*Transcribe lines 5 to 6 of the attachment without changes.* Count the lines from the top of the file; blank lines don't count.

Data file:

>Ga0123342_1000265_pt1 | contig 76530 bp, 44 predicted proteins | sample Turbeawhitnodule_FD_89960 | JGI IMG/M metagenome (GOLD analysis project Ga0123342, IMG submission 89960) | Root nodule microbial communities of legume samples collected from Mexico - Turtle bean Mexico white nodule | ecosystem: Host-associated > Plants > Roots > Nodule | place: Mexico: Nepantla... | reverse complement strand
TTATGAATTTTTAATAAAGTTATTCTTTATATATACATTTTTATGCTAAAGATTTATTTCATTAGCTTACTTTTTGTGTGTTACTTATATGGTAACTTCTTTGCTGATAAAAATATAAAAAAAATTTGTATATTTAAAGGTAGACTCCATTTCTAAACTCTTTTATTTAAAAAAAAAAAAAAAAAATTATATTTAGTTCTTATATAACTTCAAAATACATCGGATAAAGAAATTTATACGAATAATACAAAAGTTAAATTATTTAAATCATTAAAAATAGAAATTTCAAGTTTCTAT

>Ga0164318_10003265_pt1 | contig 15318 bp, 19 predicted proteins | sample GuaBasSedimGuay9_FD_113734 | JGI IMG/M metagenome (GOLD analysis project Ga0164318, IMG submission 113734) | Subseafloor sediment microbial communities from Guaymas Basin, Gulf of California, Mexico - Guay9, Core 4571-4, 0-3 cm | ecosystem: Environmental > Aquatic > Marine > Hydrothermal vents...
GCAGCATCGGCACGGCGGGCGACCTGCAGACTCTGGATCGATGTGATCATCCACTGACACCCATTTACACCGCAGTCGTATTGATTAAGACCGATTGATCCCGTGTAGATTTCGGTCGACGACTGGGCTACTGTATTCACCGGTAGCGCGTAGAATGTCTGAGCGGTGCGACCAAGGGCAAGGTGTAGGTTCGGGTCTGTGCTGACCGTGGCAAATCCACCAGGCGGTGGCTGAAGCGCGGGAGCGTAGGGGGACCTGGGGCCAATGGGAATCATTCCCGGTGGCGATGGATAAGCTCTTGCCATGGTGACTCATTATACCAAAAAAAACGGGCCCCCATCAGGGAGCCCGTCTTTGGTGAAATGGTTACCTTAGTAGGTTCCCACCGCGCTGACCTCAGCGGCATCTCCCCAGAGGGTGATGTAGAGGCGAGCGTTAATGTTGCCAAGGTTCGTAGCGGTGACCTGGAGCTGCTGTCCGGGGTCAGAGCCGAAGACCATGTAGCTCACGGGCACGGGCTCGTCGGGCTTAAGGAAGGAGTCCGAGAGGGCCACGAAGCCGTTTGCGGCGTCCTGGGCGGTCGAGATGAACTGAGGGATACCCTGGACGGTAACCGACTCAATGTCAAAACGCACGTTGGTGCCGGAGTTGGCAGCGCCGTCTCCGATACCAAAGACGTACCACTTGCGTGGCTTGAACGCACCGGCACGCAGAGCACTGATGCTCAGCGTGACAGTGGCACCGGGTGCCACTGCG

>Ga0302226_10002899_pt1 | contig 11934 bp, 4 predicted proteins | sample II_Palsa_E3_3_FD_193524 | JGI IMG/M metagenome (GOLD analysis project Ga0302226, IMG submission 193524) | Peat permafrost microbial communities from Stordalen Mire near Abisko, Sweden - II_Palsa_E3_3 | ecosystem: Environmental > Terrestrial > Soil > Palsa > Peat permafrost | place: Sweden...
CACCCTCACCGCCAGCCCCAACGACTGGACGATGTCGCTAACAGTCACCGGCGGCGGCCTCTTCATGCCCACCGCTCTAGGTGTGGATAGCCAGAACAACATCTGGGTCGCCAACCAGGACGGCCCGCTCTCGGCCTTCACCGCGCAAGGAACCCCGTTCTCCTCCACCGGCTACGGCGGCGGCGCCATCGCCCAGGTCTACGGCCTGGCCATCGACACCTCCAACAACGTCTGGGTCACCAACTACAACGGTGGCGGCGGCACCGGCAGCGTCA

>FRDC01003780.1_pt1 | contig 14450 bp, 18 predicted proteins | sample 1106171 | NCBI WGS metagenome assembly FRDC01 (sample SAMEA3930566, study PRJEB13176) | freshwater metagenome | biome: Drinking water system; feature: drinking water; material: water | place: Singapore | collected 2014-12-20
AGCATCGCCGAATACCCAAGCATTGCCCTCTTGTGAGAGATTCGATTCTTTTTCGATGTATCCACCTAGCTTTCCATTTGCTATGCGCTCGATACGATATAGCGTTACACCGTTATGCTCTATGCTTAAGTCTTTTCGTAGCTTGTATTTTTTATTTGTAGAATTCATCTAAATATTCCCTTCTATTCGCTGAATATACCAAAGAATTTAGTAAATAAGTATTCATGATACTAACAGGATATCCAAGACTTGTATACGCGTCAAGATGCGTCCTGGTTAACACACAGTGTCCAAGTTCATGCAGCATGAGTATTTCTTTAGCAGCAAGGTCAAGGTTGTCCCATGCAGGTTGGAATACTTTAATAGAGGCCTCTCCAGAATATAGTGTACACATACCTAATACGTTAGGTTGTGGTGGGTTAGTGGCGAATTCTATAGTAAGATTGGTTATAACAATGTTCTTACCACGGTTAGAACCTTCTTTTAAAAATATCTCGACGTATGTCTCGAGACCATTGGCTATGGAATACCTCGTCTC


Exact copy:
>Ga0302226_10002899_pt1 | contig 11934 bp, 4 predicted proteins | sample II_Palsa_E3_3_FD_193524 | JGI IMG/M metagenome (GOLD analysis project Ga0302226, IMG submission 193524) | Peat permafrost microbial communities from Stordalen Mire near Abisko, Sweden - II_Palsa_E3_3 | ecosystem: Environmental > Terrestrial > Soil > Palsa > Peat permafrost | place: Sweden...
CACCCTCACCGCCAGCCCCAACGACTGGACGATGTCGCTAACAGTCACCGGCGGCGGCCTCTTCATGCCCACCGCTCTAGGTGTGGATAGCCAGAACAACATCTGGGTCGCCAACCAGGACGGCCCGCTCTCGGCCTTCACCGCGCAAGGAACCCCGTTCTCCTCCACCGGCTACGGCGGCGGCGCCATCGCCCAGGTCTACGGCCTGGCCATCGACACCTCCAACAACGTCTGGGTCACCAACTACAACGGTGGCGGCGGCACCGGCAGCGTCA